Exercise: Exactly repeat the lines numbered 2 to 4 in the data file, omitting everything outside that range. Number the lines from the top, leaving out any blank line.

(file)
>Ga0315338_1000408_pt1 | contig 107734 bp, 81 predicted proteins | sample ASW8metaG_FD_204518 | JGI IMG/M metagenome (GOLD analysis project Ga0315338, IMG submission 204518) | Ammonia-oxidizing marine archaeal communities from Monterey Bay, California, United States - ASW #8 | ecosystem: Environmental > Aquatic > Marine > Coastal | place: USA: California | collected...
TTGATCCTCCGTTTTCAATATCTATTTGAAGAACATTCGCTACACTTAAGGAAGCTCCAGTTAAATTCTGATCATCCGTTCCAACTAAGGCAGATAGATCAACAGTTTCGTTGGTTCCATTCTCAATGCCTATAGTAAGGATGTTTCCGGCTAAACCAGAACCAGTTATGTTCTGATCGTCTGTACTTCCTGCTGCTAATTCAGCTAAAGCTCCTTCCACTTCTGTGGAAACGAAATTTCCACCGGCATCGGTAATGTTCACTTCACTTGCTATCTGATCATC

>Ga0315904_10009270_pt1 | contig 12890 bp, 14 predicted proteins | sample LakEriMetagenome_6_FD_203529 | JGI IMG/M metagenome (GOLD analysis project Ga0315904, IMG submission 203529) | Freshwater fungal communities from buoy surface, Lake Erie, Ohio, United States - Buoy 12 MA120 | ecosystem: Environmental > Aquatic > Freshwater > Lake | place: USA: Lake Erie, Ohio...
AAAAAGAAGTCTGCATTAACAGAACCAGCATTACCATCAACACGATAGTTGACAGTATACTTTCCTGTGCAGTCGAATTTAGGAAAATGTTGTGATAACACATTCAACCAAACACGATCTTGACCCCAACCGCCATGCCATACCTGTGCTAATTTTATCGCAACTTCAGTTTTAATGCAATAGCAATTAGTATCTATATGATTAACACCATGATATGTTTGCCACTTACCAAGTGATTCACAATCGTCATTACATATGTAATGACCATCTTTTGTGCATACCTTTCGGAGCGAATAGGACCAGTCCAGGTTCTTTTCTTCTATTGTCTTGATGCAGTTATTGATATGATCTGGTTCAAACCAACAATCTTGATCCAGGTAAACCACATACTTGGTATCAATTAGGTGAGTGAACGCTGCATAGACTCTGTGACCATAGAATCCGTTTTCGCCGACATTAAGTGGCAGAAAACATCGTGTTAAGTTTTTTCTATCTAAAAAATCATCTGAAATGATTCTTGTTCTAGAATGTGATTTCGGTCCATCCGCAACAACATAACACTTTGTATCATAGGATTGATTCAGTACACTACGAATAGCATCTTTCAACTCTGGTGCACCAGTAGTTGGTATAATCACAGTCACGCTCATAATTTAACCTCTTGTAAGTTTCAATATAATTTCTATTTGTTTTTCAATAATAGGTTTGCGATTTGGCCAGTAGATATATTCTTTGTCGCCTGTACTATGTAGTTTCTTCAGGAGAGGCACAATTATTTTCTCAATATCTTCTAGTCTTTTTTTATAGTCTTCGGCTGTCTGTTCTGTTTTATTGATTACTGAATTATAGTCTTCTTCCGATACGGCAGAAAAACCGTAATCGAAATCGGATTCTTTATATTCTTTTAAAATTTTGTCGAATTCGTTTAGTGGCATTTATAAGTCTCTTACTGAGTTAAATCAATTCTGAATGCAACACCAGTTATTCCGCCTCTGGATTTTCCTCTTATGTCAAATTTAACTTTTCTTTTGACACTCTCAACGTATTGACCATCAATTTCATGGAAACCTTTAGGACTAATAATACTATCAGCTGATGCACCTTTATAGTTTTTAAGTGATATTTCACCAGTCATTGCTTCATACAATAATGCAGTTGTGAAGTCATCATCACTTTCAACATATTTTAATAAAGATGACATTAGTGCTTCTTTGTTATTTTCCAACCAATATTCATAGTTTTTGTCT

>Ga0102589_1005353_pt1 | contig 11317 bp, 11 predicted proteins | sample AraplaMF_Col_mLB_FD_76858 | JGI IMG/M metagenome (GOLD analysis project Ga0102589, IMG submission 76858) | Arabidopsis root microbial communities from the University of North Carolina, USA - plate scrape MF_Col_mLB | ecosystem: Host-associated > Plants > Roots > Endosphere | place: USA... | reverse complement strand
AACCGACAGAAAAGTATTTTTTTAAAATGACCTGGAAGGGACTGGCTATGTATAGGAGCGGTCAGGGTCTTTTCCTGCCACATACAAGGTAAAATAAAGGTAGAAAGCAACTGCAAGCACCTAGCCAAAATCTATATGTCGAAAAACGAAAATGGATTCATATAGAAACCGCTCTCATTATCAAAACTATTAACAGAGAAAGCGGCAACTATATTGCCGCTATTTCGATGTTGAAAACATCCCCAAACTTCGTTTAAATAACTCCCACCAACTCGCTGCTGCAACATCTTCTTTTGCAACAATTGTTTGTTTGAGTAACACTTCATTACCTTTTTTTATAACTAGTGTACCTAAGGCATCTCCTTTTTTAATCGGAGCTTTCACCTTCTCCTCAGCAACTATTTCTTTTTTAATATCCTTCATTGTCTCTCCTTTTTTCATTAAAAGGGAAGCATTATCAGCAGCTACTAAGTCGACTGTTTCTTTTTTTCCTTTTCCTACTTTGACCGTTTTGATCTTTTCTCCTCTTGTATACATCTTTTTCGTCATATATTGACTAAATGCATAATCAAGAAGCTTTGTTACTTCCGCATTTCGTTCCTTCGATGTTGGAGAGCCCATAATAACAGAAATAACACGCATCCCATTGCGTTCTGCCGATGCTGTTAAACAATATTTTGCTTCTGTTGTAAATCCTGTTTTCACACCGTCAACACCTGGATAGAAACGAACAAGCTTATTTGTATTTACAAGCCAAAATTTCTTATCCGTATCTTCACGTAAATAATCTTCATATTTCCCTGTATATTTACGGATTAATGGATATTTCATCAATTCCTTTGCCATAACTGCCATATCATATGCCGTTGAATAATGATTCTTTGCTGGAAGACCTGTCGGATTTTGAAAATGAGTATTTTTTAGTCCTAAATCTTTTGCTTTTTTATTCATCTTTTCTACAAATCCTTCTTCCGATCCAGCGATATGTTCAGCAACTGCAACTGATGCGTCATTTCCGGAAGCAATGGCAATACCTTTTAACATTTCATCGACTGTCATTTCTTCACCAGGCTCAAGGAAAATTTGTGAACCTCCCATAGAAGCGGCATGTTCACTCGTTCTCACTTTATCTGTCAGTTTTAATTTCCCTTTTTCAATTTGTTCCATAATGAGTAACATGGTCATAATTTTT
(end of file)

TTGATCCTCCGTTTTCAATATCTATTTGAAGAACATTCGCTACACTTAAGGAAGCTCCAGTTAAATTCTGATCATCCGTTCCAACTAAGGCAGATAGATCAACAGTTTCGTTGGTTCCATTCTCAATGCCTATAGTAAGGATGTTTCCGGCTAAACCAGAACCAGTTATGTTCTGATCGTCTGTACTTCCTGCTGCTAATTCAGCTAAAGCTCCTTCCACTTCTGTGGAAACGAAATTTCCACCGGCATCGGTAATGTTCACTTCACTTGCTATCTGATCATC

>Ga0315904_10009270_pt1 | contig 12890 bp, 14 predicted proteins | sample LakEriMetagenome_6_FD_203529 | JGI IMG/M metagenome (GOLD analysis project Ga0315904, IMG submission 203529) | Freshwater fungal communities from buoy surface, Lake Erie, Ohio, United States - Buoy 12 MA120 | ecosystem: Environmental > Aquatic > Freshwater > Lake | place: USA: Lake Erie, Ohio...
AAAAAGAAGTCTGCATTAACAGAACCAGCATTACCATCAACACGATAGTTGACAGTATACTTTCCTGTGCAGTCGAATTTAGGAAAATGTTGTGATAACACATTCAACCAAACACGATCTTGACCCCAACCGCCATGCCATACCTGTGCTAATTTTATCGCAACTTCAGTTTTAATGCAATAGCAATTAGTATCTATATGATTAACACCATGATATGTTTGCCACTTACCAAGTGATTCACAATCGTCATTACATATGTAATGACCATCTTTTGTGCATACCTTTCGGAGCGAATAGGACCAGTCCAGGTTCTTTTCTTCTATTGTCTTGATGCAGTTATTGATATGATCTGGTTCAAACCAACAATCTTGATCCAGGTAAACCACATACTTGGTATCAATTAGGTGAGTGAACGCTGCATAGACTCTGTGACCATAGAATCCGTTTTCGCCGACATTAAGTGGCAGAAAACATCGTGTTAAGTTTTTTCTATCTAAAAAATCATCTGAAATGATTCTTGTTCTAGAATGTGATTTCGGTCCATCCGCAACAACATAACACTTTGTATCATAGGATTGATTCAGTACACTACGAATAGCATCTTTCAACTCTGGTGCACCAGTAGTTGGTATAATCACAGTCACGCTCATAATTTAACCTCTTGTAAGTTTCAATATAATTTCTATTTGTTTTTCAATAATAGGTTTGCGATTTGGCCAGTAGATATATTCTTTGTCGCCTGTACTATGTAGTTTCTTCAGGAGAGGCACAATTATTTTCTCAATATCTTCTAGTCTTTTTTTATAGTCTTCGGCTGTCTGTTCTGTTTTATTGATTACTGAATTATAGTCTTCTTCCGATACGGCAGAAAAACCGTAATCGAAATCGGATTCTTTATATTCTTTTAAAATTTTGTCGAATTCGTTTAGTGGCATTTATAAGTCTCTTACTGAGTTAAATCAATTCTGAATGCAACACCAGTTATTCCGCCTCTGGATTTTCCTCTTATGTCAAATTTAACTTTTCTTTTGACACTCTCAACGTATTGACCATCAATTTCATGGAAACCTTTAGGACTAATAATACTATCAGCTGATGCACCTTTATAGTTTTTAAGTGATATTTCACCAGTCATTGCTTCATACAATAATGCAGTTGTGAAGTCATCATCACTTTCAACATATTTTAATAAAGATGACATTAGTGCTTCTTTGTTATTTTCCAACCAATATTCATAGTTTTTGTCT